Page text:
Bruce Friedrich has been a vegetarian for 30 years but he has recently been enjoying the taste of meat again.
The burgers he has been tucking into have been described by Bill Gates as “the future of food” – lab-grown meat culled from the cells of animals.
Mr Friedrich was at the TED (Technology, Entertainment and Design) conference to talk about how lab-grown meat could feed an ever-increasing population and solve environmental issues.
The firm Beyond Meat was also in Vancouver to give delegates a taste of its plant-based meat substitute.
Beyond Meat, along with Silicon Valley firm Impossible Foods, are already offering plant-based meat alternatives but there are dozens of firms experimenting with developing meat products which takes the cells of living animals and ‘grows’ meat from them.
Mr Friedrich thinks the general public will get their first taste of cell-based meat in 2020 but, initially at least, will have to pay a premium of around $50 (£38).
The founder of the Good Food Institute, an organisation supporting the creation of plant and cell-based meat, has become one of this year’s TED fellows.
His think tank has ploughed $2.8m (£2.1m) into 14 projects which are developing ways to grow meat and scale it up to mass production – and hoping to get the price tag down in the process.
Cultured meat, or clean meat as it is sometimes called because of its low environmental impact, has the ability to transform farming, Mr Friedrich told the BBC.
“We grow a massive amount of crops just to feed farm animals. For every nine calories we put into a chicken we get one calorie out. It is a fantastically inefficient way to create food,” he said.
“And it is estimated that we need to provide between 70% and 100% more meat by 2050.”
The demands of an ever-growing population, coupled with the environmental impact of intensive farming, means farmers have to look at alternative ways of producing meat, he said.
“We are not going to change human nature so we just have to change the meat,” said Mr Friedrich.
‘Not another veggie burger’
And this new age of synthetic meat has little to do with vegetarianism.
“We hear vegetarians say that they don’t want to eat these products and we say, partly joking, that we really don’t care what vegetarians think of it,” he said.
“This is not yet another veggie burger.”
A clean meat “farm” will look very different – more like a brewery than a farm – and would not require any animals, said Mr Friedrich.
“The cells of the animals would be immortalised in cell banks,” he explained.
“It would require 99% less land which means that farmers can move away from the ‘get big or get out’ theory of farming.
“There would still be farm sanctuaries where animals could live out their lives.”
Traditional crops like millet might see a comeback and farmers would be able to work “more in tune with the soil”.
This may seem like an idealised view of the future to some but already meat alternatives are going mass market.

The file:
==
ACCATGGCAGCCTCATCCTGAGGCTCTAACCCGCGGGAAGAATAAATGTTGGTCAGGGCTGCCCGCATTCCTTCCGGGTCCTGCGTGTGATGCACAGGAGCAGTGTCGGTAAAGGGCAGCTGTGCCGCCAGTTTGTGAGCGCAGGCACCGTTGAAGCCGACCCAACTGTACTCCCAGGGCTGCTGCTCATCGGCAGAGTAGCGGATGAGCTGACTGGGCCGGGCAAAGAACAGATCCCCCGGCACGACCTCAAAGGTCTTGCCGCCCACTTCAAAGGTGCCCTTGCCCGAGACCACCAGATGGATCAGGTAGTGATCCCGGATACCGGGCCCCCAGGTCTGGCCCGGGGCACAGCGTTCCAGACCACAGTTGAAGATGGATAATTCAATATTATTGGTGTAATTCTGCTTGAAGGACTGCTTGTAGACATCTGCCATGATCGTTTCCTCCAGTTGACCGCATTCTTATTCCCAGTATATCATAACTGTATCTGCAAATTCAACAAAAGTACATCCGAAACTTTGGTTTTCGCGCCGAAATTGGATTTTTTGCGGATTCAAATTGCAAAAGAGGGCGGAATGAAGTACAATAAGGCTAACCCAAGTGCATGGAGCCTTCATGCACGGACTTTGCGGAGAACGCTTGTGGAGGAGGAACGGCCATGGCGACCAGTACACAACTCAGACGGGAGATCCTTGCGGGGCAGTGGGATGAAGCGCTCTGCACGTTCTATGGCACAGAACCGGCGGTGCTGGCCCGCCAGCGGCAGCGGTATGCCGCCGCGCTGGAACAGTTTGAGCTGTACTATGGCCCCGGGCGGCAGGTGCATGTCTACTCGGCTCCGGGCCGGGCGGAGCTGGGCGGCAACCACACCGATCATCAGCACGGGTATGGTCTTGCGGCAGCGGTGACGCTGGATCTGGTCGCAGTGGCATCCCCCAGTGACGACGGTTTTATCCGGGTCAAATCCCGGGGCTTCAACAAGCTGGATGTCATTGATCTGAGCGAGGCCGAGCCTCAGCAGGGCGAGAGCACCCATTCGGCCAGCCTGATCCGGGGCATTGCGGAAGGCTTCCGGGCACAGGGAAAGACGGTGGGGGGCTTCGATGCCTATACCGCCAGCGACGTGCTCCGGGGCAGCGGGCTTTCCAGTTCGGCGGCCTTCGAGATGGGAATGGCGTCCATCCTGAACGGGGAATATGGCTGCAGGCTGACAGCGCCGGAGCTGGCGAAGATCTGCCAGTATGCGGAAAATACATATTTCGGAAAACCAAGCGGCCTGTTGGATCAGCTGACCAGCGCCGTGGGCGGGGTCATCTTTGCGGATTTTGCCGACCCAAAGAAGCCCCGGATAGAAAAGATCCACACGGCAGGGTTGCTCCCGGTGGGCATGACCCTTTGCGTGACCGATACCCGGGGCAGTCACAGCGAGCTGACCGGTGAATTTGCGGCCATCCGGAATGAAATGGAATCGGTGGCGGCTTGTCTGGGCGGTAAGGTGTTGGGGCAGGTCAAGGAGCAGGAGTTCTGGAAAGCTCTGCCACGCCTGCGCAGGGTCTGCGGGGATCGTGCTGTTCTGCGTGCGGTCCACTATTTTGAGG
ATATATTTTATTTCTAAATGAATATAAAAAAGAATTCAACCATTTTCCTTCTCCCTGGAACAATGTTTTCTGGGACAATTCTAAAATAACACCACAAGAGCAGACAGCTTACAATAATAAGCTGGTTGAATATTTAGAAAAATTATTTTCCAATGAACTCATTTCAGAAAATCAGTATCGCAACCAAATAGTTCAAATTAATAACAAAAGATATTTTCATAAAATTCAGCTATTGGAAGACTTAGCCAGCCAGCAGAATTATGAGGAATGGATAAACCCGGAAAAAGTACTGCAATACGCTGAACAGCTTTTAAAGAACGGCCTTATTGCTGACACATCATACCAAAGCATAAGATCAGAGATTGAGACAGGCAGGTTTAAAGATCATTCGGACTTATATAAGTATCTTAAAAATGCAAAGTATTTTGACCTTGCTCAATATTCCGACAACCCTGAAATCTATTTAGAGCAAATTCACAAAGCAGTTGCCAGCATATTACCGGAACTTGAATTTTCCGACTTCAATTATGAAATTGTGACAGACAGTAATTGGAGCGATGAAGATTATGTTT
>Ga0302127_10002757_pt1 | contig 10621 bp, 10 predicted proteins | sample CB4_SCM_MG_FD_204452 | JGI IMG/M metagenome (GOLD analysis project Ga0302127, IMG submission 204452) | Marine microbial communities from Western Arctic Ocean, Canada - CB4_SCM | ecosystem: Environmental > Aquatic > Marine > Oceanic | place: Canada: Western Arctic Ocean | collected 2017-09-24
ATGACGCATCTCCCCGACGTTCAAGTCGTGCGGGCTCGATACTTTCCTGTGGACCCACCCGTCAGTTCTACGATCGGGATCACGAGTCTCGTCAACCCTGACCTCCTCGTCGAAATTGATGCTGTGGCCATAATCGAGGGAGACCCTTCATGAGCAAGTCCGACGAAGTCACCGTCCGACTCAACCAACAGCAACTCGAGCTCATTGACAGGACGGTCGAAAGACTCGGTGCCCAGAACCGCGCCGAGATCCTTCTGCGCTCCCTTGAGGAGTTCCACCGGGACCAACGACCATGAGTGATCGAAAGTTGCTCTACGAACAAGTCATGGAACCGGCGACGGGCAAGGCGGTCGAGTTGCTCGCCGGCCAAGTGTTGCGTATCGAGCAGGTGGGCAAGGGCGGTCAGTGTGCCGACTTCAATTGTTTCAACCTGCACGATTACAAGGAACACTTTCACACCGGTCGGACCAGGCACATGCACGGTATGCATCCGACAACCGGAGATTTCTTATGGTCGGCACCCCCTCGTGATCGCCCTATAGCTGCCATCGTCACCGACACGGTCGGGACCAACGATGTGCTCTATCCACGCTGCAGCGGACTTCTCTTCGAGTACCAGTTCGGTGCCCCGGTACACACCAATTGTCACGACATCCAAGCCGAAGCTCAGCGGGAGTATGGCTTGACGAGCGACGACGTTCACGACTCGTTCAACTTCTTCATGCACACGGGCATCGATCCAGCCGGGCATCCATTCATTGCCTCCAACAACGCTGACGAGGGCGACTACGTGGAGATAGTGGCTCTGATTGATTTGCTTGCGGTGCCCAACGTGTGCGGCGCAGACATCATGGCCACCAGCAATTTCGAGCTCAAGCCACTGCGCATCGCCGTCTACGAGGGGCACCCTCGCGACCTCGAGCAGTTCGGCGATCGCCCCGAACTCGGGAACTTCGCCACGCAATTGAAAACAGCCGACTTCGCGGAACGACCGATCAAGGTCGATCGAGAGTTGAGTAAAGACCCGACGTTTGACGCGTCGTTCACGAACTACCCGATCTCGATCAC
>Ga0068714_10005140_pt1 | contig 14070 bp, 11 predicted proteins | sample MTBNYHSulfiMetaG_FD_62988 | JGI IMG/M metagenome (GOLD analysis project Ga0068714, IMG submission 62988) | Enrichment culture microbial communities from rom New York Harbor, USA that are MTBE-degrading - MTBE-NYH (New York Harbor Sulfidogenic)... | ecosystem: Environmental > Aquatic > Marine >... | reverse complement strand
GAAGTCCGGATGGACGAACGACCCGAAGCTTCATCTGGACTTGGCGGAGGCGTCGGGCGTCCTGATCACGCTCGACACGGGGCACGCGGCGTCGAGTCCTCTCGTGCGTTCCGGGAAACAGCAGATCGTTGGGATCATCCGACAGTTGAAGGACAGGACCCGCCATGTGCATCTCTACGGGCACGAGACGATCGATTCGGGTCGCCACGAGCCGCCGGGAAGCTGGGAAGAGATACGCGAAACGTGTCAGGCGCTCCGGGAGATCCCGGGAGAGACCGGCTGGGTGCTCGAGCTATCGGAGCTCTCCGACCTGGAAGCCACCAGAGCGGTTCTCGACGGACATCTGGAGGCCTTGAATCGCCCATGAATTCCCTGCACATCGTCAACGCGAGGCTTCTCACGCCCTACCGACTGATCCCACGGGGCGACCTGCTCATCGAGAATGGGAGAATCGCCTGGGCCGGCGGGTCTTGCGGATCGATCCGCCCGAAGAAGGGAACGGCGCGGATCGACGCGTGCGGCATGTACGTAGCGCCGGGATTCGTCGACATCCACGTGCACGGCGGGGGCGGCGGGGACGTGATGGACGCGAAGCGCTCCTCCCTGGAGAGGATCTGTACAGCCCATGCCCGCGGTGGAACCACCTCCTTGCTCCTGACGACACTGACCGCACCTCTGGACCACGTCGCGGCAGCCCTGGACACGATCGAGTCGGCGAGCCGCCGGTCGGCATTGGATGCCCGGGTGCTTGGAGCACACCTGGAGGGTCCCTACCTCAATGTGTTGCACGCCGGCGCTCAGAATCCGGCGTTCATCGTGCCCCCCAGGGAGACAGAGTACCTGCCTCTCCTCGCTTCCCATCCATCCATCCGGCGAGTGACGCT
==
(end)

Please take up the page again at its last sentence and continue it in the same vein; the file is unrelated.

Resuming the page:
A vegan sausage roll launched at UK bakery Greggs in January caused a flurry of headlines and a spike in the company’s profits.
Meanwhile, Burger King is trialling its Impossible Whopper in 59 restaurants in the US with plans to roll them out across the country.
Burger King’s new veggie burger is made by Impossible Foods, which develops plant-based products that replicate both the taste and texture of real meat.
Its ‘secret’ ingredient is heme, an iron-containing molecule that is credited by some with giving meat its ‘meaty’ taste.
My first taste of Meet
Before heading to the TED conference in Vancouver, I took a detour to a restaurant called Meet in the city’s famous Gastown district. It is one of a chain of places serving Beyond Meat burgers.
As a pescatarian who had not eaten meat for 20 years, this was a new challenge. At first inspection, the “meat” has the texture of the real thing but it was hard to say whether it was truly meaty, due to the amount of garnish in the burger.
The restaurant was packed with diners, all of whom seemed to be enjoying the plant-based meat.
Later, at TED I caught up with the company behind the burger and had another taste of their product, this time just a naked burger unadulterated with sauce or salad.
It doesn’t taste like Quorn – the meat alternative I am most familiar with – but it doesn’t entirely taste like my memory of meat either.
I enjoyed it but, as Mr Friedrich points out, I am not the target audience. How convinced meat-eaters will be, I am not so sure.
Both Impossible Foods and Beyond Meat currently develop plant-based meat but there are also dozens of firms working on lab-based meat in Europe, the US, China, Japan and Israel.
And regulators are beginning to understand that they need to play a part, said Mr Friedrich.
In March, the US Food and Drug Administration produced a memorandum of understanding about how it would regulate the nascent industry in collaboration with the US Department of Agriculture, putting it on a more equal footing with more traditional food stuffs.
In countries that have food security issues or those, like India and China, which have to feed vast populations, Mr Friedrich anticipates that regulators will “roll out the red carpet” to firms offering lab-based meat.
The Bill and Melinda Gates Foundation has flagged cellular agriculture as one of the five food technologies that could bring about real change in developing world.
But not everyone will be joining the revolution.
The UK’s Vegan Society told the BBC: “We sympathise with the development of clean meat as it has the potential to eliminate animal suffering and reduce the environmental impacts associated with animal agriculture.
“We welcome any reduction in animal suffering but we can’t support clean meat as animals are still used in its production – whilst these products include starter cells derived from animals, they aren’t vegan.”